Tuesday, February 5, 2008

Mentoring and coaching promote collegiality/student achievement

The number of teachers leaving the profession is increasing, according to a May 2006 study from the National Education Association. The study looked at trends in the teaching industry in the past five years: About half of new teachers quit within the first five years because of poor working conditions and low salaries. Twenty percent of teachers say unsatisfactory working conditions keep them from wanting to stay in the profession, while 37 percent blame low pay for their decision to quit. Nationwide, more than 3.9 million teachers will be needed by 2014 because of teacher attrition, retirement and increased student enrollment. School districts across South Dakota continued to be affected by the loss of teachers as they leave the field for early in their careers for other jobs.

A consensus is growing among policy makers, administrators, researchers, and professional organizations, that educational improvement occurs when schools promote the professionalization of teachers. Effective schools research has linked collaborative activities and collegiality among teachers with gains in student learning. Consequently, programs such as peer coaching and mentoring are being widely advocated. From "Research Update", Institute for Educational Research, Glen Ellyn, IL, USA. These programs are being advocated because they provide the support teachers need to be successful thus keeping them in the field of education. You might read this article for a detailed report about mentoring and coaching. http://www.mentors.net/03library/collab_pc.html.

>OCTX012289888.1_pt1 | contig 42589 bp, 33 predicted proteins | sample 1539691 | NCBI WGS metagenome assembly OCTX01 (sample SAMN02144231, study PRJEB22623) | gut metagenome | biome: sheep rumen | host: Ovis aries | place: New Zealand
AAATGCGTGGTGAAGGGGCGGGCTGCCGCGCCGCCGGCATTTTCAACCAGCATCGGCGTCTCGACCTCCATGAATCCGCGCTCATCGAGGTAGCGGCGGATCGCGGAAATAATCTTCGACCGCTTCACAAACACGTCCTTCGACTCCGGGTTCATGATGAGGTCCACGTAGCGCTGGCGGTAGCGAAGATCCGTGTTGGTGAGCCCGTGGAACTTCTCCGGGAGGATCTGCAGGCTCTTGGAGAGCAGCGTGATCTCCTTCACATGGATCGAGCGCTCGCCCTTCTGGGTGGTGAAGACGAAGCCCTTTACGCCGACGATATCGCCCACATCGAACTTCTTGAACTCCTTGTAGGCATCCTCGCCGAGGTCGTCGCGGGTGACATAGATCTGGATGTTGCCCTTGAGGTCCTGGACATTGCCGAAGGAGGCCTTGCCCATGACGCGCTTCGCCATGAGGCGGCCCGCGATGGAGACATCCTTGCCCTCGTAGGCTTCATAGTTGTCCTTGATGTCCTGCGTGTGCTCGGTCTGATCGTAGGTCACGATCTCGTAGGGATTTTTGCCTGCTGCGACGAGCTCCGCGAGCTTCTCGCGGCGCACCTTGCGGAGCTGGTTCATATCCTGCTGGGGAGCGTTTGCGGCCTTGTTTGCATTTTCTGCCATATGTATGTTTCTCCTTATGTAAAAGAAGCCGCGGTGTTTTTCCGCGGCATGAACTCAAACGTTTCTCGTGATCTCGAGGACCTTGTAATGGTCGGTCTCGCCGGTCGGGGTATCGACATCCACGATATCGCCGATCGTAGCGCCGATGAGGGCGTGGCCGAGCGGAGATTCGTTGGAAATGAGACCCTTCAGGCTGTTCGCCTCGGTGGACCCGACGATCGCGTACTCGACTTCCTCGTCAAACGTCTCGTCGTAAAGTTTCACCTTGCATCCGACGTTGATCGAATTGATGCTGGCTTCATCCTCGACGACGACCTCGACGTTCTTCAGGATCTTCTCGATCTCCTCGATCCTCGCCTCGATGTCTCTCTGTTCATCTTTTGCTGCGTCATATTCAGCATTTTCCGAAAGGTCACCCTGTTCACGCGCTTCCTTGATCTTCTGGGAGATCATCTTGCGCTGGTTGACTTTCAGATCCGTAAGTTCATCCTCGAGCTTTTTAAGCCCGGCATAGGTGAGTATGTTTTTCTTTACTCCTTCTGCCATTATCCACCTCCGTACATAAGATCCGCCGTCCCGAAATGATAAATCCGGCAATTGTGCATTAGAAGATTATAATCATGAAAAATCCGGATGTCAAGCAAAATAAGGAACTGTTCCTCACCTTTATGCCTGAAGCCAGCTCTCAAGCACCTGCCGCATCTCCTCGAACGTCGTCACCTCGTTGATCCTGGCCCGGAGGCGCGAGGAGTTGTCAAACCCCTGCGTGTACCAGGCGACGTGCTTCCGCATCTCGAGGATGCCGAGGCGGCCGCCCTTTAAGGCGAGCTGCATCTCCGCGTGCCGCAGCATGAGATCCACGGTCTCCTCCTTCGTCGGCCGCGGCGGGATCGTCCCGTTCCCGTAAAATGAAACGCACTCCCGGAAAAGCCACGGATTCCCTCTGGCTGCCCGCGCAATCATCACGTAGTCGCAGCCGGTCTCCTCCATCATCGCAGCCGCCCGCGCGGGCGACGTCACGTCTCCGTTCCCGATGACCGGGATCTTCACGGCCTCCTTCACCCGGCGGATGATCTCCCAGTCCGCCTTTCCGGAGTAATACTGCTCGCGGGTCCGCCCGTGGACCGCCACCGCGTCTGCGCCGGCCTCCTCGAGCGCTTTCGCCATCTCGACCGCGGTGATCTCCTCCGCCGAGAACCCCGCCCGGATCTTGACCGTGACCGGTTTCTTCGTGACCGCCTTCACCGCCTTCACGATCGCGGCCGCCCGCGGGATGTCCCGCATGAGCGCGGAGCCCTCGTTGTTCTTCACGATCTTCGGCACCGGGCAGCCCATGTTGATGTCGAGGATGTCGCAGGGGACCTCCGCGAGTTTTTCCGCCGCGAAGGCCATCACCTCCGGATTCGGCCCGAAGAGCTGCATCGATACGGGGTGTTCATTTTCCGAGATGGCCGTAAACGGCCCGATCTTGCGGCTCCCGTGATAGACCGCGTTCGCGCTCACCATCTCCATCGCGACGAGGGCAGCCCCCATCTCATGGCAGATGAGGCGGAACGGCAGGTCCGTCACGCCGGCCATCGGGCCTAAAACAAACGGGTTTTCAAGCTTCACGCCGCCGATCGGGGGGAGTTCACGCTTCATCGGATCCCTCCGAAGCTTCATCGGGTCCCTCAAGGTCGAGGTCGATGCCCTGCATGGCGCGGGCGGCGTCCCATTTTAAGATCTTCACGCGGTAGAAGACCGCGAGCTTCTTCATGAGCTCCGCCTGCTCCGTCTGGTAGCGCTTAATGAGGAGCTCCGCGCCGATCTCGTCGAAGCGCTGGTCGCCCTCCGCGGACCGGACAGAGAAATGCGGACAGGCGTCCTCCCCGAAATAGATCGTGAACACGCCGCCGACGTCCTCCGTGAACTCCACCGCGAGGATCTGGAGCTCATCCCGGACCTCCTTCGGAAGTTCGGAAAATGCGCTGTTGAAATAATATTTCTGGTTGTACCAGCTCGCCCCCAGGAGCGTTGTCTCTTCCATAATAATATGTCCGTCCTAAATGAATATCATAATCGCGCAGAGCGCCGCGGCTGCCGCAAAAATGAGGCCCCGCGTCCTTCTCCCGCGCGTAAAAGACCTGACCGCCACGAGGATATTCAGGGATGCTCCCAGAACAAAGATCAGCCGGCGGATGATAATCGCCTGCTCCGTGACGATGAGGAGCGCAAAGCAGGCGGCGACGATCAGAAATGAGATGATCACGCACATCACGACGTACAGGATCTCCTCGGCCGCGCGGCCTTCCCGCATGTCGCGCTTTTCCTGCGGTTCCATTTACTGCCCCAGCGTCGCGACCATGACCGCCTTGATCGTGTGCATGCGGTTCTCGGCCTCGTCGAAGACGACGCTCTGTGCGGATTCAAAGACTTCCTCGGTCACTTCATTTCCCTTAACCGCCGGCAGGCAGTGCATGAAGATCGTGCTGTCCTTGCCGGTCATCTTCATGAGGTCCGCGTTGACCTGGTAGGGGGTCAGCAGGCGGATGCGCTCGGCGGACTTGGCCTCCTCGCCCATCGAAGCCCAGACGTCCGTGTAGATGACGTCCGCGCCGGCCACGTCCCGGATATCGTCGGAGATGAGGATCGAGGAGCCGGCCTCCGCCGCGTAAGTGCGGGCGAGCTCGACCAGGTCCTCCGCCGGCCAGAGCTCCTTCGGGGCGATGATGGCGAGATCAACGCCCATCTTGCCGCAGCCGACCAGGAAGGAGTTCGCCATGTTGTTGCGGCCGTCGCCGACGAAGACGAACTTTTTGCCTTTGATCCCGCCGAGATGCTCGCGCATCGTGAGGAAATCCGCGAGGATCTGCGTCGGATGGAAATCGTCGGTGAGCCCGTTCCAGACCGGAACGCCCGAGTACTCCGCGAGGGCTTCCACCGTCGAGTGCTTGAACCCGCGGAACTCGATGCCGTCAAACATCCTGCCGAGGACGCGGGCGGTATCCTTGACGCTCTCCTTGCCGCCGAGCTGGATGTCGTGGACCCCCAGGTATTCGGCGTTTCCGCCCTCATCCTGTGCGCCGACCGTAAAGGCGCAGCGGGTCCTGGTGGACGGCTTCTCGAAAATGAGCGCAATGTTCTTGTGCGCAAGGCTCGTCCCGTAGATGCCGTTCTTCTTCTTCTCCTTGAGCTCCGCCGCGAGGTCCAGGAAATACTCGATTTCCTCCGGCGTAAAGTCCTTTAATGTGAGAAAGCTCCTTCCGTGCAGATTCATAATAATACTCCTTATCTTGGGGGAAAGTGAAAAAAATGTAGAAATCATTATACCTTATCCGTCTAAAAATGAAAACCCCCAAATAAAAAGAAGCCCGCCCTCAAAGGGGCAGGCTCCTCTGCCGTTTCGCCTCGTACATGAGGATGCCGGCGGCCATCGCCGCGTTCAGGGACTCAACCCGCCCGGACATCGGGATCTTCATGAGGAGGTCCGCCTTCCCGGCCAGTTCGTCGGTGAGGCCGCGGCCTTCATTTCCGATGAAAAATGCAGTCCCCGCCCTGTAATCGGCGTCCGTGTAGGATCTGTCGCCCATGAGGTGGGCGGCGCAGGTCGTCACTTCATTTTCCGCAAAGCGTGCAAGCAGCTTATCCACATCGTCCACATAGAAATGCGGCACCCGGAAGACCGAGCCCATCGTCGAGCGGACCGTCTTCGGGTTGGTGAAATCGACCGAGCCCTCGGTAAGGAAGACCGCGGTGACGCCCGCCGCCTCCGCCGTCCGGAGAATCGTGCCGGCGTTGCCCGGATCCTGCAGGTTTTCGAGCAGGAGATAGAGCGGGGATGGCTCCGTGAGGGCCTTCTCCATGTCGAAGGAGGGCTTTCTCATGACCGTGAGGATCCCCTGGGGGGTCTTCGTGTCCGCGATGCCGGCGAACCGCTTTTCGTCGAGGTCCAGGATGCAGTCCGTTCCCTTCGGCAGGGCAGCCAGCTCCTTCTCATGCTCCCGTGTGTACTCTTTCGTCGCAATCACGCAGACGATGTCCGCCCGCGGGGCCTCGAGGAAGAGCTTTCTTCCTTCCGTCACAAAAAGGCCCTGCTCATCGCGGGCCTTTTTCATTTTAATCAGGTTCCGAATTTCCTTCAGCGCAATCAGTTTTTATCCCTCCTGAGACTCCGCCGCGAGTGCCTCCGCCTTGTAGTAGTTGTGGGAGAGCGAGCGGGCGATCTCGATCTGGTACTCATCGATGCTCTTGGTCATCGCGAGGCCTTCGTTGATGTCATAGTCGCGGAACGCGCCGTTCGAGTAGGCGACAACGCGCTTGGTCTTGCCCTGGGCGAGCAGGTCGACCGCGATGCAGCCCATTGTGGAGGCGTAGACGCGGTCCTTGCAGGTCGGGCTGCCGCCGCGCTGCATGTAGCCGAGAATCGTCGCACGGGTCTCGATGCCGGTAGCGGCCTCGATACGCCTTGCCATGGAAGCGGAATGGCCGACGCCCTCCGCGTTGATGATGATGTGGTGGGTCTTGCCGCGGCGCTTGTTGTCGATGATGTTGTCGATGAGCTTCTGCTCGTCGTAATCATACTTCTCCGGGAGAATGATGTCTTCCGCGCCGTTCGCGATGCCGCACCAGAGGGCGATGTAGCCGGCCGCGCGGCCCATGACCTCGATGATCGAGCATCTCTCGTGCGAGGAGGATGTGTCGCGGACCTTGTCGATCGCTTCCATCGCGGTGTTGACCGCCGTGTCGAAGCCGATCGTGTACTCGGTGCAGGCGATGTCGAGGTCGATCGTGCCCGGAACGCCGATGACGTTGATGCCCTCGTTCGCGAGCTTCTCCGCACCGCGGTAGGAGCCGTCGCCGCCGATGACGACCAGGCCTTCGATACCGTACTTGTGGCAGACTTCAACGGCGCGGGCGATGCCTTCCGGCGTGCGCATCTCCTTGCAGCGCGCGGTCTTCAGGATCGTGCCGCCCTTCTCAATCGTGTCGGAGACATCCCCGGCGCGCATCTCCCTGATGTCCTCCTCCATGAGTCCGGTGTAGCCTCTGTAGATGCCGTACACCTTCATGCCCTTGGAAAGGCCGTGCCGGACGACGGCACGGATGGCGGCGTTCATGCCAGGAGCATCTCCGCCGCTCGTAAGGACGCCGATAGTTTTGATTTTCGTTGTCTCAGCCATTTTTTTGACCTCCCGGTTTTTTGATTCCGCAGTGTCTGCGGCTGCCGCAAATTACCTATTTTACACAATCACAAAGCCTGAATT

Successful teacher induction programs have strong mentoring programs supported by coaching. The coaching process provides structure, tools and processes allowing mentors to have conversations that encourage and stimulate teachers to grow as a person and within the education community. Evidence-based research links cognitive coaching with an increase in student achievement as collegiality among teachers deepens.

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Dhaval said...
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